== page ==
Galia Slayen, who brought her creation to the "Today" studio in New York Monday, said she first created the giant Barbie-like figure -- with a 39-inch bust, 18-inch waist and 33-inch hips -- from wood, chicken wire and papier-mache for the first National Eating Disorders Awareness week in 2007 while she was a high school student in Portland.
"I was at a friend's house and her mom's an artist so there were all these art supplies around," Slayen said. "She helped with the actual proportions."
She said she suffered from anorexia when she was a cheerleader in high school.
"I'm not blaming Barbie [for my illness] -- she's one small factor, an environmental factor," Slayen said. "I'm blond and blue-eyed and I figured that was what I was supposed to look like. She was my idol. It impacted the way I looked at myself."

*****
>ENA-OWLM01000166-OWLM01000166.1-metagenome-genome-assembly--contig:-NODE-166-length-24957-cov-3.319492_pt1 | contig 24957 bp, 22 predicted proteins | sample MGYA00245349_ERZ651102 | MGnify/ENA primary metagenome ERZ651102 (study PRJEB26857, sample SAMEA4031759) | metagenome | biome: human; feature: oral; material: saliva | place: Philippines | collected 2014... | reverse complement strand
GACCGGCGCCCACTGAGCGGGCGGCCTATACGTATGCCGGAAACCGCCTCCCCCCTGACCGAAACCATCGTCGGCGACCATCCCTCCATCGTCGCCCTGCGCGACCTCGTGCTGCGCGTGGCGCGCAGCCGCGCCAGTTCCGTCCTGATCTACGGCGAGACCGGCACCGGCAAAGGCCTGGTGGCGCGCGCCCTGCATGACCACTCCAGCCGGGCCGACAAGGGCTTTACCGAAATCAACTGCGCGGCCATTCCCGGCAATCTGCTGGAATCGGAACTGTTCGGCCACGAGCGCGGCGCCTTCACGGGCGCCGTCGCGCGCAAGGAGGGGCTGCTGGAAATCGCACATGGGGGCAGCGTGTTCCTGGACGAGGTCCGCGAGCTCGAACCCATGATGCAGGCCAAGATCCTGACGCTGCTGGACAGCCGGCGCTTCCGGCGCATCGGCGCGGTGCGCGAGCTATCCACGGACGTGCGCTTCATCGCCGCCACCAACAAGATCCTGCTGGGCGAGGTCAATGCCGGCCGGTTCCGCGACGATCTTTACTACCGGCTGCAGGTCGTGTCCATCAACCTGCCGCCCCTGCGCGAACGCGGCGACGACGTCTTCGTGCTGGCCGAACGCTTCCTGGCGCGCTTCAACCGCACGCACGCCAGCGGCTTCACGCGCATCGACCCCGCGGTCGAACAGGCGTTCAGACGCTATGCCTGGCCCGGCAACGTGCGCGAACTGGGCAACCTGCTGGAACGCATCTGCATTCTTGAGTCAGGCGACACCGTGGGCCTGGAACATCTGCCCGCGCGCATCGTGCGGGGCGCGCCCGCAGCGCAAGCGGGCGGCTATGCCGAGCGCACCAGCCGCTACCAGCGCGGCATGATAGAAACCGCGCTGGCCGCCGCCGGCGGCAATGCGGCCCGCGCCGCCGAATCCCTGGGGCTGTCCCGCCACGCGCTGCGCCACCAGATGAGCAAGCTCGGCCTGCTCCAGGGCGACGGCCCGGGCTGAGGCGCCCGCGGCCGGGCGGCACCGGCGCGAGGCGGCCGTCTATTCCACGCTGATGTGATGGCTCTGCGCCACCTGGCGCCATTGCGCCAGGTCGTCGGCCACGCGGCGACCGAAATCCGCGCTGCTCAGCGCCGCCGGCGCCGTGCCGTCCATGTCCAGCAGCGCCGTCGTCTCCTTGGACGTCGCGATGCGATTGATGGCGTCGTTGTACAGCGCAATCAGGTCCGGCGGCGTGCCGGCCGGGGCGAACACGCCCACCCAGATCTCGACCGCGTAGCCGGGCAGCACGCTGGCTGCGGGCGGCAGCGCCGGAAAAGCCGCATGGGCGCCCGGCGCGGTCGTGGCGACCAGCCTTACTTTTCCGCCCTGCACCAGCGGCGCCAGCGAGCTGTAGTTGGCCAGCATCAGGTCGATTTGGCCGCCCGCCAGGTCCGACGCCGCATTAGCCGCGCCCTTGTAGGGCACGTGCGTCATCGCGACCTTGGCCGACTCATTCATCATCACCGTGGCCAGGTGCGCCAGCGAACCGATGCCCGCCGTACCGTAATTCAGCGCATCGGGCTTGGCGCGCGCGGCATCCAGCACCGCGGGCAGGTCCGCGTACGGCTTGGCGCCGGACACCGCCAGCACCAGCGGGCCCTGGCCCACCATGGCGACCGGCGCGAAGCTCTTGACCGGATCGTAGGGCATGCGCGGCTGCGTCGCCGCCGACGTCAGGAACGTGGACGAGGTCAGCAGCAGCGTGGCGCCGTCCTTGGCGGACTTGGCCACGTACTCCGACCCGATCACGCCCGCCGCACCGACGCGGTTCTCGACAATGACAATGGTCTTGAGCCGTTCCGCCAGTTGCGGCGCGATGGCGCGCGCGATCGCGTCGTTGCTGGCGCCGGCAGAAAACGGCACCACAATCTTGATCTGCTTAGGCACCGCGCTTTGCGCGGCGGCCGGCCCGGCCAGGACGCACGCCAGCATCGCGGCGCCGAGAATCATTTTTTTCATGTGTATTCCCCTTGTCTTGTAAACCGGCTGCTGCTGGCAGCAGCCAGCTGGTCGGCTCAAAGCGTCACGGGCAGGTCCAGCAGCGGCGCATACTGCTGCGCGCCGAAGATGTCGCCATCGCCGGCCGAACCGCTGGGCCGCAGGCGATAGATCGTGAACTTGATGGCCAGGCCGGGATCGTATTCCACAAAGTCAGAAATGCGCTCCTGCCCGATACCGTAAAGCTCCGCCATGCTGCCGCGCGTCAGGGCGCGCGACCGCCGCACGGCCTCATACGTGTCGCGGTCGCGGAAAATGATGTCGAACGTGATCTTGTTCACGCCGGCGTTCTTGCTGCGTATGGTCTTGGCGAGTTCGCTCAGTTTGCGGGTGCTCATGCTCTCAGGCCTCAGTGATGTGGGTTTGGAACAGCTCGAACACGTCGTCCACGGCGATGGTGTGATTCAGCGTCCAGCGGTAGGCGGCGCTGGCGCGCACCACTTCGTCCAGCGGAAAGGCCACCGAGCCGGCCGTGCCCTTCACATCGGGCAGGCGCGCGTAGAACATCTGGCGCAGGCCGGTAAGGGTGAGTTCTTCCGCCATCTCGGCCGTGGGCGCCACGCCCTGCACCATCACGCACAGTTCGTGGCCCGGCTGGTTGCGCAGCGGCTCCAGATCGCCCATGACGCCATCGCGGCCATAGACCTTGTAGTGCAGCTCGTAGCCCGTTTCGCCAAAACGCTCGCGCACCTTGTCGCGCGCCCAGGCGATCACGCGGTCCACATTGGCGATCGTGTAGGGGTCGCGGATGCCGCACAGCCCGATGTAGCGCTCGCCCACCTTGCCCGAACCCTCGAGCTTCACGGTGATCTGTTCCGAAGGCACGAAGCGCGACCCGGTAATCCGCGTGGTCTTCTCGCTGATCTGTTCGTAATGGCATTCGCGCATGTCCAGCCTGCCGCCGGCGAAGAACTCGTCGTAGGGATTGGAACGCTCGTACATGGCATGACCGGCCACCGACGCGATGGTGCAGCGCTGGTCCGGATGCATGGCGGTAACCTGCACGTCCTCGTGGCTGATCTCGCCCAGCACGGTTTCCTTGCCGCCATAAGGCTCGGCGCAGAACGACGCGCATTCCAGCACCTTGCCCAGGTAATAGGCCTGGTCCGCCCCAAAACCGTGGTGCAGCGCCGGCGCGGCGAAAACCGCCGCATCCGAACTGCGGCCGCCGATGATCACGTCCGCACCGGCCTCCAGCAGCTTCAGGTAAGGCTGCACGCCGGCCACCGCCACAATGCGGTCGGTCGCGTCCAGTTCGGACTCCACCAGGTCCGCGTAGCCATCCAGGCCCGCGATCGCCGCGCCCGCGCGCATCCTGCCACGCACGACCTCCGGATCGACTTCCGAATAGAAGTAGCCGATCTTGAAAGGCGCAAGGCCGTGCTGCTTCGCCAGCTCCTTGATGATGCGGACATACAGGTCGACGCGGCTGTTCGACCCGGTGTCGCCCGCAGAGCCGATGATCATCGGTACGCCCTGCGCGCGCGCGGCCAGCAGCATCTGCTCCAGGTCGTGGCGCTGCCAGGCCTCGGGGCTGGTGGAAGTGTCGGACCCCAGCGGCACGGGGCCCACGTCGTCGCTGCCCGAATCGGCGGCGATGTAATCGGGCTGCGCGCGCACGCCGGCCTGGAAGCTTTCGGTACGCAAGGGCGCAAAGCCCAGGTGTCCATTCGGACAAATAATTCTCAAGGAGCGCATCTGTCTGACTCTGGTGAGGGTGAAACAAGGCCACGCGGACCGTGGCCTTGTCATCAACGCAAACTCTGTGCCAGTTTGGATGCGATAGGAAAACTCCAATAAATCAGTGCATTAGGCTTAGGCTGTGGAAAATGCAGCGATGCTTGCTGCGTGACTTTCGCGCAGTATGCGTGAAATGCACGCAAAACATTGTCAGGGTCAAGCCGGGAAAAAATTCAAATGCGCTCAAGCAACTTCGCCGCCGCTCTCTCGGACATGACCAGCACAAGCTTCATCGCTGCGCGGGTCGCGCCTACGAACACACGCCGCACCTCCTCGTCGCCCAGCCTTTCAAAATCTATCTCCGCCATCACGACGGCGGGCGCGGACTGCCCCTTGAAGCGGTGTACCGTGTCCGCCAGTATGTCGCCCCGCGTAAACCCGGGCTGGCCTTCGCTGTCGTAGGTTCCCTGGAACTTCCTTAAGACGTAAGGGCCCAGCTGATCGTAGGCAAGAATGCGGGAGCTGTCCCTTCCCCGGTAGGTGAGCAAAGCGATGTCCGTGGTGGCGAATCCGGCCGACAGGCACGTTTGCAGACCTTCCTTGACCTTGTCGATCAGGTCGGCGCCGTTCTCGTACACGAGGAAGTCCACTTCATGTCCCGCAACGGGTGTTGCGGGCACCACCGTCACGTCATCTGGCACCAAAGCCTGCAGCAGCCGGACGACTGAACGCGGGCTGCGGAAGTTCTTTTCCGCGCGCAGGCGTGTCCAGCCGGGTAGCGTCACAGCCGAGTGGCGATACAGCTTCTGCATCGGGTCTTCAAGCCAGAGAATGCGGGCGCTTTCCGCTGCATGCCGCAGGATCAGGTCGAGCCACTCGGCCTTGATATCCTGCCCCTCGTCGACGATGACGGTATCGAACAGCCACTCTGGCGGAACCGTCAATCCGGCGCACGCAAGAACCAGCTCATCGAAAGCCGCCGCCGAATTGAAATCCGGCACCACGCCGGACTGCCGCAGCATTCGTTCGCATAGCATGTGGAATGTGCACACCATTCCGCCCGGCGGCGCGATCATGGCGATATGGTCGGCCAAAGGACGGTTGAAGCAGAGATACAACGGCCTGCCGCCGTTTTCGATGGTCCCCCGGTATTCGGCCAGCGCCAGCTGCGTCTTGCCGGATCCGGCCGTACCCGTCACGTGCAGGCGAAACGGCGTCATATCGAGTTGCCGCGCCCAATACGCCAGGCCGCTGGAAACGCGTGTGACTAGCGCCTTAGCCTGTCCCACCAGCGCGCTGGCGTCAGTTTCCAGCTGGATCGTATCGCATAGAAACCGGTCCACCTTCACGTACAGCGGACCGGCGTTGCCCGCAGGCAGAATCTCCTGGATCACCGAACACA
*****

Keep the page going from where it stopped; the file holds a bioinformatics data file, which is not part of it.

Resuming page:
A representative for Mattel said in an e-mail the doll "was never modeled on the proportions of a real person."
"As a pop-cultural icon, Barbie is often used as art to express one's own personal opinions and views," the toy company representative wrote. "Girls see female body images everywhere today and it's critical that parents and caregivers provide perspective on what they are seeing."